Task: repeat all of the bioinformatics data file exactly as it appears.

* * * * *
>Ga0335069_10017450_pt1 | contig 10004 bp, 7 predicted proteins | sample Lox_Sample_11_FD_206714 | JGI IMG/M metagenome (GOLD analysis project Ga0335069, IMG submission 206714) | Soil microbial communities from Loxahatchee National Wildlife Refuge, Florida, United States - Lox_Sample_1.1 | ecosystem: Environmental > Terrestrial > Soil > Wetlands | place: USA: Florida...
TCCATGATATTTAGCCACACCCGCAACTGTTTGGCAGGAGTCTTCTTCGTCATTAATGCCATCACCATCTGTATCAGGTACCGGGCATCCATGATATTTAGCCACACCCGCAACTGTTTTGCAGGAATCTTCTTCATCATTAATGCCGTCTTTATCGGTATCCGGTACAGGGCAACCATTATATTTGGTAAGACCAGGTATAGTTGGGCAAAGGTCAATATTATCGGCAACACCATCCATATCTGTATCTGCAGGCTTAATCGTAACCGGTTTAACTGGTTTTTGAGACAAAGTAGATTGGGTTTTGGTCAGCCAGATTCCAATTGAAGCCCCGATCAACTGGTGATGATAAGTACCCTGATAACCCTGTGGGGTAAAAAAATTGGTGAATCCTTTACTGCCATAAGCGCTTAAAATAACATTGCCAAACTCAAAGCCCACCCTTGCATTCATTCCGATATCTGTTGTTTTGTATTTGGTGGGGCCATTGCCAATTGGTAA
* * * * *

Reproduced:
>Ga0335069_10017450_pt1 | contig 10004 bp, 7 predicted proteins | sample Lox_Sample_11_FD_206714 | JGI IMG/M metagenome (GOLD analysis project Ga0335069, IMG submission 206714) | Soil microbial communities from Loxahatchee National Wildlife Refuge, Florida, United States - Lox_Sample_1.1 | ecosystem: Environmental > Terrestrial > Soil > Wetlands | place: USA: Florida...
TCCATGATATTTAGCCACACCCGCAACTGTTTGGCAGGAGTCTTCTTCGTCATTAATGCCATCACCATCTGTATCAGGTACCGGGCATCCATGATATTTAGCCACACCCGCAACTGTTTTGCAGGAATCTTCTTCATCATTAATGCCGTCTTTATCGGTATCCGGTACAGGGCAACCATTATATTTGGTAAGACCAGGTATAGTTGGGCAAAGGTCAATATTATCGGCAACACCATCCATATCTGTATCTGCAGGCTTAATCGTAACCGGTTTAACTGGTTTTTGAGACAAAGTAGATTGGGTTTTGGTCAGCCAGATTCCAATTGAAGCCCCGATCAACTGGTGATGATAAGTACCCTGATAACCCTGTGGGGTAAAAAAATTGGTGAATCCTTTACTGCCATAAGCGCTTAAAATAACATTGCCAAACTCAAAGCCCACCCTTGCATTCATTCCGATATCTGTTGTTTTGTATTTGGTGGGGCCATTGCCAATTGGTAA